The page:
One reason, over the past four years, that Mr Obama has lost his heroic status is that people now see beyond the simple, wonderful fact that a black man can be elected president. Martin Luther King famously had a dream about the time when his own children would be judged not “by the colour of their skin, but by the content of their character”. In the case of President Obama, this time has come.
And it turns out that his character is not that of a man who has emerged from nowhere to challenge the powerful few on behalf of the wretched of the earth. It is that of a media-savvy professor of an Ivy League university – comfortable with irony, more than comfortable with the sound of his own voice, confident that he knows a great deal more than most of us. One of the striking features of the lives of such professors is their terms of employment. They have what is called “tenure”: no one can get them out.
Mr Obama went into the contest that ends on Tuesday believing that he, too, had tenure. The White House was his. The election, like those bogus selection processes for top public sector jobs when the winner has been pre-decided, was little more than a tiresome formality.
In the first debate, when Mr Romney attacked him and proposed himself as a man with interesting answers, Mr Obama looked shocked at the challenger’s effrontery. Ever since then, he has had to wake up and fight back. He has certainly performed much better. But he still speaks as if he thinks his main qualification for the job is that he has it already. In this time of immense economic difficulty, incumbency should have few rights. You have to listen very carefully to get any idea at all of what the president proposes to do with the four more years to which he feels so strongly entitled.
In Britain and, even more, in continental Europe, the people who bring their fellow citizens the news do not really see this. To them, Mr Obama’s combination of historically persecuted ethnicity and posh seminar tone is just perfect. It satisfies their mildly Left-wing consciences and fits in with their cultural assumptions. The chief of these is that the excesses of the West, especially of America, are the biggest problem in the world. Mr Obama comes as near to saying this as anyone trying to win American votes ever could. His “apology tour” to the Middle East early in his presidency remains, for the European elites, the best thing he has ever done. He is the anti-Americans’ American.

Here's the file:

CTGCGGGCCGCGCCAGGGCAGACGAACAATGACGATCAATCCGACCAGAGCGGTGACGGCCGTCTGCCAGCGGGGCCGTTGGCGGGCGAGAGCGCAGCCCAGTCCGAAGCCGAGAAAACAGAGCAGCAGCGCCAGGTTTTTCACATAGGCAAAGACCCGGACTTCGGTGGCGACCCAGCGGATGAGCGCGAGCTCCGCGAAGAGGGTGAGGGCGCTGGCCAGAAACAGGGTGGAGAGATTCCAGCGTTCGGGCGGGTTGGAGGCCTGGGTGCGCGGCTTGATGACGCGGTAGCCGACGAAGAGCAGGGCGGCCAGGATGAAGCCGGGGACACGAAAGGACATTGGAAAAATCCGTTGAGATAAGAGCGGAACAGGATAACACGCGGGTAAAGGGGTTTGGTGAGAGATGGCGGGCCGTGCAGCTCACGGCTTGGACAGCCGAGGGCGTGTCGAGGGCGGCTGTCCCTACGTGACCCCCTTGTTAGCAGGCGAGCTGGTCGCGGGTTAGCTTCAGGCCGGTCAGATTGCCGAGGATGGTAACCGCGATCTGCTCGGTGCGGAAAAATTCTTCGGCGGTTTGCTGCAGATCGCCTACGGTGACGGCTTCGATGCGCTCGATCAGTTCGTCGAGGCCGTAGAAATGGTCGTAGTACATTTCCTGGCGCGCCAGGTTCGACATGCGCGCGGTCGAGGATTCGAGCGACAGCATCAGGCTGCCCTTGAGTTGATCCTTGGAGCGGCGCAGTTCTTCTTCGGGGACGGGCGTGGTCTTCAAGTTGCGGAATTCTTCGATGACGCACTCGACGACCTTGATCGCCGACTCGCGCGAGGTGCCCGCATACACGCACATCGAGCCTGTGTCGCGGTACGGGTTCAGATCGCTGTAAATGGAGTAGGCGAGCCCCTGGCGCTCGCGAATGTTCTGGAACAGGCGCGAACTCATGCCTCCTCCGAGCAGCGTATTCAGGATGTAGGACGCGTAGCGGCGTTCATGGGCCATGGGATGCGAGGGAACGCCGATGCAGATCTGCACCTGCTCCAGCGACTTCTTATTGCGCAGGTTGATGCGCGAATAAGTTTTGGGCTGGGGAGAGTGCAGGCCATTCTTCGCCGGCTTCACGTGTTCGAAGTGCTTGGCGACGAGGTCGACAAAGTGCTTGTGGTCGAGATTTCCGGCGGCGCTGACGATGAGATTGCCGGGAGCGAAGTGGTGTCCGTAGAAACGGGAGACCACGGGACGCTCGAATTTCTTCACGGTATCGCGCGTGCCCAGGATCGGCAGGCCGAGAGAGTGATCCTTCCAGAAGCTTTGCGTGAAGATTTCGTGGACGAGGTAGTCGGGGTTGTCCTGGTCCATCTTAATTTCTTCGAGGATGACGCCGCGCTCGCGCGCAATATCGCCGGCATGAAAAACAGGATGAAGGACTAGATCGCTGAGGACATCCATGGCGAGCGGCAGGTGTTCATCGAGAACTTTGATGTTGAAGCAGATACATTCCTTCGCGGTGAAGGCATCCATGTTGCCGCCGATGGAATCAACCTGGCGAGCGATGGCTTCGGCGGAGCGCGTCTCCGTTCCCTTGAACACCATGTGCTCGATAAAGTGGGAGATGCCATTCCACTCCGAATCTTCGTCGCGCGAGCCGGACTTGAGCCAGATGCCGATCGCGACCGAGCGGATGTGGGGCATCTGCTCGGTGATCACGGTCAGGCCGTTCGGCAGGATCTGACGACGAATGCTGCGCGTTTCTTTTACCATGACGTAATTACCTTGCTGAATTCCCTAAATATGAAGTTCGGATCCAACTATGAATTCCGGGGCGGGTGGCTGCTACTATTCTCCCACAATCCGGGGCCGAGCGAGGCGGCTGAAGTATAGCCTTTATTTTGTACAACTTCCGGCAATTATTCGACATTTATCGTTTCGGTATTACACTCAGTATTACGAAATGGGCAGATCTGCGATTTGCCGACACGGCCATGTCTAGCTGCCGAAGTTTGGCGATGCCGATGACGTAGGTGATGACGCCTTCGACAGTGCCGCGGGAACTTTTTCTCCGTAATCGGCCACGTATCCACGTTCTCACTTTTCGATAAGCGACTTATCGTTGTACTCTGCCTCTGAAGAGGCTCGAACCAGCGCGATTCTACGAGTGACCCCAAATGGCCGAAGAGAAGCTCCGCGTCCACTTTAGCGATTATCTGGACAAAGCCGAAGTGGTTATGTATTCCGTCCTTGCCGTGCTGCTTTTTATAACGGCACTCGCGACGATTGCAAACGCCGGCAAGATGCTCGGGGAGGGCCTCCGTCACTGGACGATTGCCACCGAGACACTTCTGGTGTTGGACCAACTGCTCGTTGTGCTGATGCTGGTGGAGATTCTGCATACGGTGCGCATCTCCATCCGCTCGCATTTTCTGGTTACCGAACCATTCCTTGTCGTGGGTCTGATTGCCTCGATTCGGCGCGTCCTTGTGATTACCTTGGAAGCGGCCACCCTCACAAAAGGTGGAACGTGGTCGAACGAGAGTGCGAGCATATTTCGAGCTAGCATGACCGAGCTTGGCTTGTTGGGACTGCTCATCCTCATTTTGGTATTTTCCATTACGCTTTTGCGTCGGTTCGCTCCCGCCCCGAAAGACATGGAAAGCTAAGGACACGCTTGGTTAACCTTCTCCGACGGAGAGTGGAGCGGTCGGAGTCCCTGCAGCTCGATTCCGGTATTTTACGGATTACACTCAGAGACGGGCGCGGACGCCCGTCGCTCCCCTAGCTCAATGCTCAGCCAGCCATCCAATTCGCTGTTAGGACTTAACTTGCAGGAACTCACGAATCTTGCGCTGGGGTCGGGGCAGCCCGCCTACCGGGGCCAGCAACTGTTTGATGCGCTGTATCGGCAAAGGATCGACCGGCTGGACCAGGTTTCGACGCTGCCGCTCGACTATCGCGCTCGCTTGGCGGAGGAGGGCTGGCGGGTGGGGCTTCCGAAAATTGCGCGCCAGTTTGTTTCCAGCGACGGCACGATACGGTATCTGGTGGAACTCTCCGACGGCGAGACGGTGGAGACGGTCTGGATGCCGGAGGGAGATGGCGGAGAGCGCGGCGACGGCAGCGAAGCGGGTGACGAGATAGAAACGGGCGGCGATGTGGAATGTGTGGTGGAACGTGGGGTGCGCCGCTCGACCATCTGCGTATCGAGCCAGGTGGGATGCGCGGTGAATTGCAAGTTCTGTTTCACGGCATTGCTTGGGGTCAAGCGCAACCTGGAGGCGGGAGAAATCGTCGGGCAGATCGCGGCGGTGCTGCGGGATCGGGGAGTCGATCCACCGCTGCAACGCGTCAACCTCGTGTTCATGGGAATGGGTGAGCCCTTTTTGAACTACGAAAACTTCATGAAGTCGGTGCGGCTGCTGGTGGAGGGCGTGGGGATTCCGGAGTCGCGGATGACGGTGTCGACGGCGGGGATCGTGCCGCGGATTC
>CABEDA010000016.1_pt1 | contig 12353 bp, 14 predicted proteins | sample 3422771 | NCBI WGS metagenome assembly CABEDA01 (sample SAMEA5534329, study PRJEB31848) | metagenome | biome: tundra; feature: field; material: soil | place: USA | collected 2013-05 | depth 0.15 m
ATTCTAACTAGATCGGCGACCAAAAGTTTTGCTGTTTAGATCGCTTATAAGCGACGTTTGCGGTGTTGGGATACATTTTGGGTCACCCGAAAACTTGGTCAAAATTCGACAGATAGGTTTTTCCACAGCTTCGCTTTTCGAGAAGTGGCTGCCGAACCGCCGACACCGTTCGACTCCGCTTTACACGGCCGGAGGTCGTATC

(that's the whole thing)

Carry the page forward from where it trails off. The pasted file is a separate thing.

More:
… whenever Mr Romney has made what the media call his “gaffes”, I have noticed that almost all of them contain kernels of truth. Whether he is talking about the 47 per cent (his figure) of Americans who are suppliants of the state or about the threat from Russia, he is raising real problems, very much the sort of questions that Mr Obama would rather not discuss.
Monday, November 05, 2012
Obama: the anti-Americans’ American sporting a combination of historically persecuted ethnicity and posh seminar tone
Barack Obama’s put-down of his rival, Mitt Romney, during the final US presidential television debate "was a piece of condescension, and it came not from a columnist but from the Commander-in-Chief" writes Charles Moore (thanks to Instapundit) in the Telegraph.